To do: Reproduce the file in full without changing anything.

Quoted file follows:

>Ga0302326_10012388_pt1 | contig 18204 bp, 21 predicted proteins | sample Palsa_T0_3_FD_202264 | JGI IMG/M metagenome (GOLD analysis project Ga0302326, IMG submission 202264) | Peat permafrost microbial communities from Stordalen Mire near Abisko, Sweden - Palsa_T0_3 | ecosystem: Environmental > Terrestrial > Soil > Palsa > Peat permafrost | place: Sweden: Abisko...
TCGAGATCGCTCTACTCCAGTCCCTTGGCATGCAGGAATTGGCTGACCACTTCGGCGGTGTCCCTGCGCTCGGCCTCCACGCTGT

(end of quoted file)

>Ga0302326_10012388_pt1 | contig 18204 bp, 21 predicted proteins | sample Palsa_T0_3_FD_202264 | JGI IMG/M metagenome (GOLD analysis project Ga0302326, IMG submission 202264) | Peat permafrost microbial communities from Stordalen Mire near Abisko, Sweden - Palsa_T0_3 | ecosystem: Environmental > Terrestrial > Soil > Palsa > Peat permafrost | place: Sweden: Abisko...
TCGAGATCGCTCTACTCCAGTCCCTTGGCATGCAGGAATTGGCTGACCACTTCGGCGGTGTCCCTGCGCTCGGCCTCCACGCTGT